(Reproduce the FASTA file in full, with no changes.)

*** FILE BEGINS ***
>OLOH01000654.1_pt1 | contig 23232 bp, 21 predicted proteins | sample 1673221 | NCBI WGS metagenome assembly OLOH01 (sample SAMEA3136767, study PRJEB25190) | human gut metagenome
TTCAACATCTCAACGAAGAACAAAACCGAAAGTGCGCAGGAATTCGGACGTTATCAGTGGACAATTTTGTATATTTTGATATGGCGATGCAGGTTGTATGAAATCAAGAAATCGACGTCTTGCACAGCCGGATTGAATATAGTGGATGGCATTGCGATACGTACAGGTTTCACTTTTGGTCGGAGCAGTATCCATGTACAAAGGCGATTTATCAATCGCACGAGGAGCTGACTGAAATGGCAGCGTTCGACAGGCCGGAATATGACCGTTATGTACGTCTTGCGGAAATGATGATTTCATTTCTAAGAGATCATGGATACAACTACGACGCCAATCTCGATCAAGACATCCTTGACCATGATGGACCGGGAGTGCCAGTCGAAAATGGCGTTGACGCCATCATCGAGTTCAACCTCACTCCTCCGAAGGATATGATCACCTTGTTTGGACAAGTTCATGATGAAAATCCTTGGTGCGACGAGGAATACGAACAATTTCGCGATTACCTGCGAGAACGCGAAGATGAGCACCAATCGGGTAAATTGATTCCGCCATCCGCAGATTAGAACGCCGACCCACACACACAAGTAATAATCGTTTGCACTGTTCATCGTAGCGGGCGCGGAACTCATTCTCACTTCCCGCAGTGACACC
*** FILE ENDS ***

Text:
>OLOH01000654.1_pt1 | contig 23232 bp, 21 predicted proteins | sample 1673221 | NCBI WGS metagenome assembly OLOH01 (sample SAMEA3136767, study PRJEB25190) | human gut metagenome
TTCAACATCTCAACGAAGAACAAAACCGAAAGTGCGCAGGAATTCGGACGTTATCAGTGGACAATTTTGTATATTTTGATATGGCGATGCAGGTTGTATGAAATCAAGAAATCGACGTCTTGCACAGCCGGATTGAATATAGTGGATGGCATTGCGATACGTACAGGTTTCACTTTTGGTCGGAGCAGTATCCATGTACAAAGGCGATTTATCAATCGCACGAGGAGCTGACTGAAATGGCAGCGTTCGACAGGCCGGAATATGACCGTTATGTACGTCTTGCGGAAATGATGATTTCATTTCTAAGAGATCATGGATACAACTACGACGCCAATCTCGATCAAGACATCCTTGACCATGATGGACCGGGAGTGCCAGTCGAAAATGGCGTTGACGCCATCATCGAGTTCAACCTCACTCCTCCGAAGGATATGATCACCTTGTTTGGACAAGTTCATGATGAAAATCCTTGGTGCGACGAGGAATACGAACAATTTCGCGATTACCTGCGAGAACGCGAAGATGAGCACCAATCGGGTAAATTGATTCCGCCATCCGCAGATTAGAACGCCGACCCACACACACAAGTAATAATCGTTTGCACTGTTCATCGTAGCGGGCGCGGAACTCATTCTCACTTCCCGCAGTGACACC